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Moon heaps pressure on parliament to accelerate constitutional revision talks

All News 12:51 January 10, 2018

SEOUL, Jan. 10 (Yonhap) -- President Moon Jae-in on Wednesday ramped up pressure on the parliament to accelerate its hitherto unfruitful talks on constitutional revision, warning the government can take over the job to "minimally" alter the basic law.

In his New Year press conference, he also reiterated his push to hold a plebiscite on the revision simultaneously with the June local elections. To meet the schedule, parties should reach an agreement by late February and table a revision motion the following month, he said.

"Should it be difficult to expect the National Assembly to reach an agreement, I think the government itself may have to prepare for the revision a little earlier," he said during the unscripted meeting.

President Moon Jae-in speaks during the first press conference in the New Year at the presidential office Cheong Wa Dae in Seoul on Jan. 10, 2017. (Yonhap)

"If a determined parliament can have consultations with the government, we may be able to achieve the revision that will be broadest in scope. But should they fail to do so and the government makes its own proposal, its scope may need to be minimal to ensure citizens' support and parliamentary endorsement," he added.

Moon apparently seeks to inject fresh momentum in lackluster political talks on the revision of the charter that many agree is outdated as it fails to embrace social, political and economic changes that have transpired since its last revision in 1987.

Over the past year, a special parliamentary committee on the amendment has sought to build political consensus on the highly divisive issue. But little progress has been made amid partisan disputes on when and how to retool the Constitution.

Moon insinuated that political agreement on the amendment may not be that difficult given that political circles and experts have already made a raft of suggestions for it.

"As we have long discussed the revision, there have already been proposals ... whether strengthening fundamental rights, or regional autonomy, or reshaping the government structure," the president said.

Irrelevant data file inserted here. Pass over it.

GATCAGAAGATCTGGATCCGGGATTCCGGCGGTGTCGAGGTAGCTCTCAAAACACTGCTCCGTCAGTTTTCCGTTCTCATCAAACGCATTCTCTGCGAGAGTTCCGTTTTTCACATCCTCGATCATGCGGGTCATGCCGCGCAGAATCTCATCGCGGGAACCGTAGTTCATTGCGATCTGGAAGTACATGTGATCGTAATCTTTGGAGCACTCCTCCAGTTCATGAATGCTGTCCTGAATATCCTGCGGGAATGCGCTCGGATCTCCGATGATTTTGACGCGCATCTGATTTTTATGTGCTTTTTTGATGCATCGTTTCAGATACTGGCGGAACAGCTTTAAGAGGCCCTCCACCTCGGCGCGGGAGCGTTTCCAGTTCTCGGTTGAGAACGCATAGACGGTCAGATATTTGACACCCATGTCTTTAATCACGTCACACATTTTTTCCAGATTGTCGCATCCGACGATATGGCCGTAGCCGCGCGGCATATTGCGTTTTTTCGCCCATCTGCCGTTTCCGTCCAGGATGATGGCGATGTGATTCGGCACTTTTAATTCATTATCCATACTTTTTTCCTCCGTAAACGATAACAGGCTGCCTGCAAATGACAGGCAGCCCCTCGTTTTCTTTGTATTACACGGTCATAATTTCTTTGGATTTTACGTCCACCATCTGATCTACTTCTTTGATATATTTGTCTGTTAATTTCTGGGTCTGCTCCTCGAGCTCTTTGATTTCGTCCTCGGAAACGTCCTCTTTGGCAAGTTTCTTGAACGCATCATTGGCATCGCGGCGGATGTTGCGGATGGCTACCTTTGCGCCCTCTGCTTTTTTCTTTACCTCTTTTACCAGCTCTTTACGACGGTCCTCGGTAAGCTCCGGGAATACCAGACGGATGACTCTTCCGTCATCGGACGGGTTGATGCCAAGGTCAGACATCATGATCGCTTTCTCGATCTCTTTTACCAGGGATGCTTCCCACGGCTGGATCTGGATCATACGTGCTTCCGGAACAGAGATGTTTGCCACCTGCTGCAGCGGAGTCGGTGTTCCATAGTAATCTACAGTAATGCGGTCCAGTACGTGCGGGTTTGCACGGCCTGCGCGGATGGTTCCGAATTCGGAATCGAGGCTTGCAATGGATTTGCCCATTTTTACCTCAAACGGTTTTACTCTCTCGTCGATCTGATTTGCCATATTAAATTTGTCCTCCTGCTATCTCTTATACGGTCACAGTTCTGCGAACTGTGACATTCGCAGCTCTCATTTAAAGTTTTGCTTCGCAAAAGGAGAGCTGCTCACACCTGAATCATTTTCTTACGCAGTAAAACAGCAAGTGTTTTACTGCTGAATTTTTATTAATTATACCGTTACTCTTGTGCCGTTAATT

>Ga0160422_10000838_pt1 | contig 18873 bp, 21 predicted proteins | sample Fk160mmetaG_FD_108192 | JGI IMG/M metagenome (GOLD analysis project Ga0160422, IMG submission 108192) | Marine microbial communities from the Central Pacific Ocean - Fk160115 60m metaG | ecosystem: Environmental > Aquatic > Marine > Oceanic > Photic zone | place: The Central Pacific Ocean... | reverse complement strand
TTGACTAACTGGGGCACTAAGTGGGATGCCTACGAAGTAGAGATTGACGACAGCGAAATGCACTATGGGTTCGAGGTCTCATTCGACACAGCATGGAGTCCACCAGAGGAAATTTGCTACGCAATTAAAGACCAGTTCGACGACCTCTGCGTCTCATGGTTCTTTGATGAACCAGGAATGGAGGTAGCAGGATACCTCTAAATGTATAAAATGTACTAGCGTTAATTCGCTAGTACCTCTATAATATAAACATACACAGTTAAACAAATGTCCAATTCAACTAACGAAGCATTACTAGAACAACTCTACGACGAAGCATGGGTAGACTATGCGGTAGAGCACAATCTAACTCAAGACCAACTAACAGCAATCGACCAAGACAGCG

"I believe we can strike an agreement on some of the proposals that we ourselves can agree to," he added.

Moon also repeated his preference for a change from the current single, five-year presidential term to a four-year presidency renewable upon re-election for another four years. He has espoused it on the grounds that an extended term could enable the government to maintain policy consistency and far-sighted visions.

Rival parties have sparred over when to hold a referendum on the revision.

The ruling Democratic Party hopes to hold the referendum at the same time as this year's local elections. But the main opposition Liberty Korea Party (LKP) argues that holding the polls at the same time would run the risk of politicizing the issue and that the revision needs sufficient deliberations.

The ruling party, which has only 121 seats in the 299-member legislature, needs the LKP's cooperation in the passage of any revision bill.

Tabling the proposal for a constitutional change requires backing from a majority of lawmakers. Passage of a bill needs support from two-thirds of the legislators. It then has to win majority support in a referendum.

Another sticking point in political discussions on the revision is how to revise the Constitution to address the concentration of powers in a single state leader that has been blamed for abuse of power, corruption and intense political polarization.

Various ideas have been floated, including introducing a semi-presidential system in which a popularly elected president shares some of his powers with a prime minister picked by the parliament.


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